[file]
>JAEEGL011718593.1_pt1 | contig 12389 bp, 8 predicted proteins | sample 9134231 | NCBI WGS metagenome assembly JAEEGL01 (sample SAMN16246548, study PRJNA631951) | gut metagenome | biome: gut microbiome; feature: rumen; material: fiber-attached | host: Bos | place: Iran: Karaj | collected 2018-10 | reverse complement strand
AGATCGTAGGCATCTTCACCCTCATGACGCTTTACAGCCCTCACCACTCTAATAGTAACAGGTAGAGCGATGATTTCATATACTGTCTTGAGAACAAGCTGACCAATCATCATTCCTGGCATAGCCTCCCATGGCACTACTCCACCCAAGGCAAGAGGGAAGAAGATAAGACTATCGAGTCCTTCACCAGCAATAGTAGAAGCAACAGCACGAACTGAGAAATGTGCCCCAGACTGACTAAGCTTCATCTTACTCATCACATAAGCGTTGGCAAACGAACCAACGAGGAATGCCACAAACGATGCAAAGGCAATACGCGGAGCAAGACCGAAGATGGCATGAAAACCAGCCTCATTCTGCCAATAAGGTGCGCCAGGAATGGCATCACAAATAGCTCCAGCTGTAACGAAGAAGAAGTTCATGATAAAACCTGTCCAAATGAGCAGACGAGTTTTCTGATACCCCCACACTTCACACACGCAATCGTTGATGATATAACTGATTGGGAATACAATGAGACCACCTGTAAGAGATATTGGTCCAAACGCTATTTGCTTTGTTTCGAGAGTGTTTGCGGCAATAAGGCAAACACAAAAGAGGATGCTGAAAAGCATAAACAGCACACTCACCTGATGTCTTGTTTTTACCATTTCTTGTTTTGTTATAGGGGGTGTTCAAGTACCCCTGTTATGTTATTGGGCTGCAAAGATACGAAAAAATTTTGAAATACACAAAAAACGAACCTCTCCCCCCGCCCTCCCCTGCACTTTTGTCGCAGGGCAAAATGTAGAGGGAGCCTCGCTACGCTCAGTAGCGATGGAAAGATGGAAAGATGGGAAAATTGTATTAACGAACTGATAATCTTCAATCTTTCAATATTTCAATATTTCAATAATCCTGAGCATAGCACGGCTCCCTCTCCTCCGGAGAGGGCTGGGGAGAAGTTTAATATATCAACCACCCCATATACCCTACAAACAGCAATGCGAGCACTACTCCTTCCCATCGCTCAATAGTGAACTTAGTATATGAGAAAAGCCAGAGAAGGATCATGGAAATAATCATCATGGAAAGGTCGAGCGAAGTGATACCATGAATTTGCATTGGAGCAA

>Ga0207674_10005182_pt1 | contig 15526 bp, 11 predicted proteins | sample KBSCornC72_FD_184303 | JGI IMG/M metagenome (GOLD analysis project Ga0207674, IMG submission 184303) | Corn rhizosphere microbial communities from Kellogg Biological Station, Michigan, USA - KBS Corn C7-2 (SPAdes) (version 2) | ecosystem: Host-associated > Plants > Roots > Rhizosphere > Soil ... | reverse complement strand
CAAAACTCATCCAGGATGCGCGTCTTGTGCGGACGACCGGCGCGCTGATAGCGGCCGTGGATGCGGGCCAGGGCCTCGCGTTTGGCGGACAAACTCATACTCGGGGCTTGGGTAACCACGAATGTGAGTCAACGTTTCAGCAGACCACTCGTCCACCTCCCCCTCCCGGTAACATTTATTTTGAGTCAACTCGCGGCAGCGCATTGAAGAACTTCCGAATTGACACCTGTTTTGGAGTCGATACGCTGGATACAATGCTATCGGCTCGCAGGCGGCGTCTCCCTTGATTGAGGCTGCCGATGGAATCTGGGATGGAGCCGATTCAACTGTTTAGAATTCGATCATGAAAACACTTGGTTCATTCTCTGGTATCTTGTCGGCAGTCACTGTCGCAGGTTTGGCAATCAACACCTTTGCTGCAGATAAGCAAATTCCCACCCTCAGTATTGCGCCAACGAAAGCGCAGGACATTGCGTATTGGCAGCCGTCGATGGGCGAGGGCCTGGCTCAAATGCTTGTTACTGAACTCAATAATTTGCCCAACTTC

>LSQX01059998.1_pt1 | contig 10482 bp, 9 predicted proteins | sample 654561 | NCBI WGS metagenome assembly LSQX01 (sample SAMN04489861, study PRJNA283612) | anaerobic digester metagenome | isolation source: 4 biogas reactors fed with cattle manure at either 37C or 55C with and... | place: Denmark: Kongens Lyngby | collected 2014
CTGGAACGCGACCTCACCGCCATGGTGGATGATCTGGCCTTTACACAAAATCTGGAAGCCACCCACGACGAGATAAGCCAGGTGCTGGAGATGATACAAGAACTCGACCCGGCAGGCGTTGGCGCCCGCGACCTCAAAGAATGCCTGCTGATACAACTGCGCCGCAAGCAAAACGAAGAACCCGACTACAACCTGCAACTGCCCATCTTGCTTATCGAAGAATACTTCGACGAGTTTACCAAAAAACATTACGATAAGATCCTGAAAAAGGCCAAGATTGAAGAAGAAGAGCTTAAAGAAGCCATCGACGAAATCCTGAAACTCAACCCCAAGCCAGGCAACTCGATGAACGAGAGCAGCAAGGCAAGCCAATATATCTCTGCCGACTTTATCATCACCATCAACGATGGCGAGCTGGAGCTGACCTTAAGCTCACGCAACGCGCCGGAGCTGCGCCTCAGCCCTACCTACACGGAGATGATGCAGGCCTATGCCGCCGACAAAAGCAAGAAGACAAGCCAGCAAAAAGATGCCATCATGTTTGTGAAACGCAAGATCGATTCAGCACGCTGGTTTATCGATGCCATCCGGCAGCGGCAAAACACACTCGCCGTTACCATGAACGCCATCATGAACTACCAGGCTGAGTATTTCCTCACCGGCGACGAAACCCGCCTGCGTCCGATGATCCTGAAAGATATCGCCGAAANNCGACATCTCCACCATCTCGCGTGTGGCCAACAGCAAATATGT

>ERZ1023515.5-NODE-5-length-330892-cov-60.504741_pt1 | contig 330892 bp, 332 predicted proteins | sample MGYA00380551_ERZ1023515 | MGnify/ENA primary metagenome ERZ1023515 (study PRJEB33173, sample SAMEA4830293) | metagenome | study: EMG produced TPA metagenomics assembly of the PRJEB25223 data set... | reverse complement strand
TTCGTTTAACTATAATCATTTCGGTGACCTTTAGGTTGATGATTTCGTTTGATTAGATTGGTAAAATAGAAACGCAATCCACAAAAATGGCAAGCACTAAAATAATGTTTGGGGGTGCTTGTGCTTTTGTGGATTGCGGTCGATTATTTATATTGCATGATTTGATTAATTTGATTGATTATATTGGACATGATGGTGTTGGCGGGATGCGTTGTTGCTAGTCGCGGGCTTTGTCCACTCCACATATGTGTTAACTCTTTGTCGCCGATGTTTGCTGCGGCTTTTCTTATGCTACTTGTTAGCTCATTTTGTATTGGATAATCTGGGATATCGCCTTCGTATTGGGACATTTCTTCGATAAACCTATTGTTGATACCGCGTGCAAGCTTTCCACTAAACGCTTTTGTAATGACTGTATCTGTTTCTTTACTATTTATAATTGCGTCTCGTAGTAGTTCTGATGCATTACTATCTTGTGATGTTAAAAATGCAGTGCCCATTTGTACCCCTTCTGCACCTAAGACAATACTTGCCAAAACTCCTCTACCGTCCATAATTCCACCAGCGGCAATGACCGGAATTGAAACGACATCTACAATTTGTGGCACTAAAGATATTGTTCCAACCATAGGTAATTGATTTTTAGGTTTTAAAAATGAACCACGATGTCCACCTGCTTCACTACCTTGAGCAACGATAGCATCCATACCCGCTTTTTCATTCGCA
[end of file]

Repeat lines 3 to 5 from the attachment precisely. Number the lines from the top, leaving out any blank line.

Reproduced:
>Ga0207674_10005182_pt1 | contig 15526 bp, 11 predicted proteins | sample KBSCornC72_FD_184303 | JGI IMG/M metagenome (GOLD analysis project Ga0207674, IMG submission 184303) | Corn rhizosphere microbial communities from Kellogg Biological Station, Michigan, USA - KBS Corn C7-2 (SPAdes) (version 2) | ecosystem: Host-associated > Plants > Roots > Rhizosphere > Soil ... | reverse complement strand
CAAAACTCATCCAGGATGCGCGTCTTGTGCGGACGACCGGCGCGCTGATAGCGGCCGTGGATGCGGGCCAGGGCCTCGCGTTTGGCGGACAAACTCATACTCGGGGCTTGGGTAACCACGAATGTGAGTCAACGTTTCAGCAGACCACTCGTCCACCTCCCCCTCCCGGTAACATTTATTTTGAGTCAACTCGCGGCAGCGCATTGAAGAACTTCCGAATTGACACCTGTTTTGGAGTCGATACGCTGGATACAATGCTATCGGCTCGCAGGCGGCGTCTCCCTTGATTGAGGCTGCCGATGGAATCTGGGATGGAGCCGATTCAACTGTTTAGAATTCGATCATGAAAACACTTGGTTCATTCTCTGGTATCTTGTCGGCAGTCACTGTCGCAGGTTTGGCAATCAACACCTTTGCTGCAGATAAGCAAATTCCCACCCTCAGTATTGCGCCAACGAAAGCGCAGGACATTGCGTATTGGCAGCCGTCGATGGGCGAGGGCCTGGCTCAAATGCTTGTTACTGAACTCAATAATTTGCCCAACTTC

>LSQX01059998.1_pt1 | contig 10482 bp, 9 predicted proteins | sample 654561 | NCBI WGS metagenome assembly LSQX01 (sample SAMN04489861, study PRJNA283612) | anaerobic digester metagenome | isolation source: 4 biogas reactors fed with cattle manure at either 37C or 55C with and... | place: Denmark: Kongens Lyngby | collected 2014